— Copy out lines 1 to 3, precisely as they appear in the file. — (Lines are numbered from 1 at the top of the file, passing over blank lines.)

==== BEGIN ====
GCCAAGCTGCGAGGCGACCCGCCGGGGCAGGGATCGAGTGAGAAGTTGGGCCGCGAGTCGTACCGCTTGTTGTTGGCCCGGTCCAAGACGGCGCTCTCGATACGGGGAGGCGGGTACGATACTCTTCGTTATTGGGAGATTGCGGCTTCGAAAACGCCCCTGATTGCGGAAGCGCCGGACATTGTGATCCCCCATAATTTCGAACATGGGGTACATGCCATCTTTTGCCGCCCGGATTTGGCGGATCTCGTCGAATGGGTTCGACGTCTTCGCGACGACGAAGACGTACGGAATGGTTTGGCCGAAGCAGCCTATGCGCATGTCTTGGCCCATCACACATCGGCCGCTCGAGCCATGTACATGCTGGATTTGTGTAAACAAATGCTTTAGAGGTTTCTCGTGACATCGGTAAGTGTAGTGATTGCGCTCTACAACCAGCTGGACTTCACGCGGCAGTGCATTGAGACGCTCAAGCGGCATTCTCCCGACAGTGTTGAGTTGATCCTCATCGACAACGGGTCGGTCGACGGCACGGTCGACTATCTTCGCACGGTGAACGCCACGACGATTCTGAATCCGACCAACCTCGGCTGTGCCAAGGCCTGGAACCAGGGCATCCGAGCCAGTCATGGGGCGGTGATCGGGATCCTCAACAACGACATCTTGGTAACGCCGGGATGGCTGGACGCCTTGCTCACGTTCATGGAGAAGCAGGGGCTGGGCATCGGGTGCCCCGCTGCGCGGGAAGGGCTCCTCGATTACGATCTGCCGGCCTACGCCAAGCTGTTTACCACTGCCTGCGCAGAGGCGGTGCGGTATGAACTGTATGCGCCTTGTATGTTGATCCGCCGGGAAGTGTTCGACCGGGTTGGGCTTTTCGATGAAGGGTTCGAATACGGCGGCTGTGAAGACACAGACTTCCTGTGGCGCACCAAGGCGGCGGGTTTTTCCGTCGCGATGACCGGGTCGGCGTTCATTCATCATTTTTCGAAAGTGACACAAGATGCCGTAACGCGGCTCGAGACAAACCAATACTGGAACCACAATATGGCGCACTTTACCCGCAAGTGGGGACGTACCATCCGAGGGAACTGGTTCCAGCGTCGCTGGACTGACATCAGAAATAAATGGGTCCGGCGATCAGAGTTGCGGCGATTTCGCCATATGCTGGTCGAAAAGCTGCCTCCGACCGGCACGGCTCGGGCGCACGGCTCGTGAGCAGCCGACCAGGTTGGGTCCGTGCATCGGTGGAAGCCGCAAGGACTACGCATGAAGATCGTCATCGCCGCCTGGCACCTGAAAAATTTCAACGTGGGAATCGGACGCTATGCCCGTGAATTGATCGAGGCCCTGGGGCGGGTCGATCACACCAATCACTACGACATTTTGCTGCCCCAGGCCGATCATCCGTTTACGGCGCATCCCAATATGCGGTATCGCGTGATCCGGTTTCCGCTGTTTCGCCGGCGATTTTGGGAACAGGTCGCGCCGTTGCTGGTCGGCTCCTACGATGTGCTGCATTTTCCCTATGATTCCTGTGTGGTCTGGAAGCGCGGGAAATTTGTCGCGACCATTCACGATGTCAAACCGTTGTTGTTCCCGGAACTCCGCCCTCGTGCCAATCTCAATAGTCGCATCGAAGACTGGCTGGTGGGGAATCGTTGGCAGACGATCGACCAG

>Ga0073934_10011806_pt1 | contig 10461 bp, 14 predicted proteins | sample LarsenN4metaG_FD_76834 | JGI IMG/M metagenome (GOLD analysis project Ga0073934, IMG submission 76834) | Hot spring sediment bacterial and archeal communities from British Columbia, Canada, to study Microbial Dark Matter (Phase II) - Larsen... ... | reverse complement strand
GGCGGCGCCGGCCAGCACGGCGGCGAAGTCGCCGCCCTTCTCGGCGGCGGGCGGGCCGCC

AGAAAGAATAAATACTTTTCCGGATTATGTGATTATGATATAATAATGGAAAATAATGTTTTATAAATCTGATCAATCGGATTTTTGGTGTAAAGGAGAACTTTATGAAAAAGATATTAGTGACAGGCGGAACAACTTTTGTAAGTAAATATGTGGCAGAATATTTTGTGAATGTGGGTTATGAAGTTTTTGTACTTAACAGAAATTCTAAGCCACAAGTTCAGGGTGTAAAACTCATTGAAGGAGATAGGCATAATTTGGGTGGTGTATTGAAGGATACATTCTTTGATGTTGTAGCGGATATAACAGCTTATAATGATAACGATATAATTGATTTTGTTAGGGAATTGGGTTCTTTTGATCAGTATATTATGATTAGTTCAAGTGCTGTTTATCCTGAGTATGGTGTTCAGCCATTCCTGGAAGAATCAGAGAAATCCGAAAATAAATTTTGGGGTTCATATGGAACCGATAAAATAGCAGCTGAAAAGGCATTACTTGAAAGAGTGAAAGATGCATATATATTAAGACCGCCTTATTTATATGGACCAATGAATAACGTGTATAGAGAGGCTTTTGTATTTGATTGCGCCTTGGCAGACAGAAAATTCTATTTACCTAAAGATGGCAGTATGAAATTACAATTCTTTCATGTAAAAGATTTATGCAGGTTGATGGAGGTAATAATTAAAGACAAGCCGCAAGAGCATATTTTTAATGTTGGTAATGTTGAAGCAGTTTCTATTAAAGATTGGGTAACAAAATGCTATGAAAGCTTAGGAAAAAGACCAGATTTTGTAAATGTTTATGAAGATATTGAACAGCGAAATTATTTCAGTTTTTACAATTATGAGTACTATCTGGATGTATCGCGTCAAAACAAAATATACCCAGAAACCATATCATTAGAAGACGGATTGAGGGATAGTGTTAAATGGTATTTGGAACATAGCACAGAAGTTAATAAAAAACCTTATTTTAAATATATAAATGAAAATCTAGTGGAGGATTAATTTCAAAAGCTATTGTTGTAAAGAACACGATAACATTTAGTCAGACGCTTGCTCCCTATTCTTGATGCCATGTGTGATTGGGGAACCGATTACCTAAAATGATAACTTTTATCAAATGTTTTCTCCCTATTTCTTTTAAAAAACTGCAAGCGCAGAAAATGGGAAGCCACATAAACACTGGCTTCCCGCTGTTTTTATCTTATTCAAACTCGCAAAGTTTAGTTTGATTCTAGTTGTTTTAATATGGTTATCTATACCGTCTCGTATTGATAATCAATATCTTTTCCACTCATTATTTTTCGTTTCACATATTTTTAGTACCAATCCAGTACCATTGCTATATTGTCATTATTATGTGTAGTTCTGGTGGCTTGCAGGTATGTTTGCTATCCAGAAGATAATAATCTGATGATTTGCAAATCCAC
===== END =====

GCCAAGCTGCGAGGCGACCCGCCGGGGCAGGGATCGAGTGAGAAGTTGGGCCGCGAGTCGTACCGCTTGTTGTTGGCCCGGTCCAAGACGGCGCTCTCGATACGGGGAGGCGGGTACGATACTCTTCGTTATTGGGAGATTGCGGCTTCGAAAACGCCCCTGATTGCGGAAGCGCCGGACATTGTGATCCCCCATAATTTCGAACATGGGGTACATGCCATCTTTTGCCGCCCGGATTTGGCGGATCTCGTCGAATGGGTTCGACGTCTTCGCGACGACGAAGACGTACGGAATGGTTTGGCCGAAGCAGCCTATGCGCATGTCTTGGCCCATCACACATCGGCCGCTCGAGCCATGTACATGCTGGATTTGTGTAAACAAATGCTTTAGAGGTTTCTCGTGACATCGGTAAGTGTAGTGATTGCGCTCTACAACCAGCTGGACTTCACGCGGCAGTGCATTGAGACGCTCAAGCGGCATTCTCCCGACAGTGTTGAGTTGATCCTCATCGACAACGGGTCGGTCGACGGCACGGTCGACTATCTTCGCACGGTGAACGCCACGACGATTCTGAATCCGACCAACCTCGGCTGTGCCAAGGCCTGGAACCAGGGCATCCGAGCCAGTCATGGGGCGGTGATCGGGATCCTCAACAACGACATCTTGGTAACGCCGGGATGGCTGGACGCCTTGCTCACGTTCATGGAGAAGCAGGGGCTGGGCATCGGGTGCCCCGCTGCGCGGGAAGGGCTCCTCGATTACGATCTGCCGGCCTACGCCAAGCTGTTTACCACTGCCTGCGCAGAGGCGGTGCGGTATGAACTGTATGCGCCTTGTATGTTGATCCGCCGGGAAGTGTTCGACCGGGTTGGGCTTTTCGATGAAGGGTTCGAATACGGCGGCTGTGAAGACACAGACTTCCTGTGGCGCACCAAGGCGGCGGGTTTTTCCGTCGCGATGACCGGGTCGGCGTTCATTCATCATTTTTCGAAAGTGACACAAGATGCCGTAACGCGGCTCGAGACAAACCAATACTGGAACCACAATATGGCGCACTTTACCCGCAAGTGGGGACGTACCATCCGAGGGAACTGGTTCCAGCGTCGCTGGACTGACATCAGAAATAAATGGGTCCGGCGATCAGAGTTGCGGCGATTTCGCCATATGCTGGTCGAAAAGCTGCCTCCGACCGGCACGGCTCGGGCGCACGGCTCGTGAGCAGCCGACCAGGTTGGGTCCGTGCATCGGTGGAAGCCGCAAGGACTACGCATGAAGATCGTCATCGCCGCCTGGCACCTGAAAAATTTCAACGTGGGAATCGGACGCTATGCCCGTGAATTGATCGAGGCCCTGGGGCGGGTCGATCACACCAATCACTACGACATTTTGCTGCCCCAGGCCGATCATCCGTTTACGGCGCATCCCAATATGCGGTATCGCGTGATCCGGTTTCCGCTGTTTCGCCGGCGATTTTGGGAACAGGTCGCGCCGTTGCTGGTCGGCTCCTACGATGTGCTGCATTTTCCCTATGATTCCTGTGTGGTCTGGAAGCGCGGGAAATTTGTCGCGACCATTCACGATGTCAAACCGTTGTTGTTCCCGGAACTCCGCCCTCGTGCCAATCTCAATAGTCGCATCGAAGACTGGCTGGTGGGGAATCGTTGGCAGACGATCGACCAG

>Ga0073934_10011806_pt1 | contig 10461 bp, 14 predicted proteins | sample LarsenN4metaG_FD_76834 | JGI IMG/M metagenome (GOLD analysis project Ga0073934, IMG submission 76834) | Hot spring sediment bacterial and archeal communities from British Columbia, Canada, to study Microbial Dark Matter (Phase II) - Larsen... ... | reverse complement strand
GGCGGCGCCGGCCAGCACGGCGGCGAAGTCGCCGCCCTTCTCGGCGGCGGGCGGGCCGCC